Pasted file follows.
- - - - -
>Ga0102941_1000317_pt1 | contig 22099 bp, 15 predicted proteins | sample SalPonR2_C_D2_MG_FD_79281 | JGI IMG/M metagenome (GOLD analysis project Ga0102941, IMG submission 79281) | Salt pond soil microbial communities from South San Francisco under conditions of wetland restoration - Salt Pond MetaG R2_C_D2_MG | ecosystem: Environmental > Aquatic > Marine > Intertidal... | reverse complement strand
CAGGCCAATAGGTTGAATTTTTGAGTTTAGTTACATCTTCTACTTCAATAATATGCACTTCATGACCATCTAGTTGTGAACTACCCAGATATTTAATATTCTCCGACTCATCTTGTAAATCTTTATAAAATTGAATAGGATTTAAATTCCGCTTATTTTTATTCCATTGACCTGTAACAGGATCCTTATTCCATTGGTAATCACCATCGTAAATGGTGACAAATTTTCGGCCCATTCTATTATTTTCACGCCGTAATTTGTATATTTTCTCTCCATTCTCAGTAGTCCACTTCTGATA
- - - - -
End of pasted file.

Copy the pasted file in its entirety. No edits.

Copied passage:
>Ga0102941_1000317_pt1 | contig 22099 bp, 15 predicted proteins | sample SalPonR2_C_D2_MG_FD_79281 | JGI IMG/M metagenome (GOLD analysis project Ga0102941, IMG submission 79281) | Salt pond soil microbial communities from South San Francisco under conditions of wetland restoration - Salt Pond MetaG R2_C_D2_MG | ecosystem: Environmental > Aquatic > Marine > Intertidal... | reverse complement strand
CAGGCCAATAGGTTGAATTTTTGAGTTTAGTTACATCTTCTACTTCAATAATATGCACTTCATGACCATCTAGTTGTGAACTACCCAGATATTTAATATTCTCCGACTCATCTTGTAAATCTTTATAAAATTGAATAGGATTTAAATTCCGCTTATTTTTATTCCATTGACCTGTAACAGGATCCTTATTCCATTGGTAATCACCATCGTAAATGGTGACAAATTTTCGGCCCATTCTATTATTTTCACGCCGTAATTTGTATATTTTCTCTCCATTCTCAGTAGTCCACTTCTGATA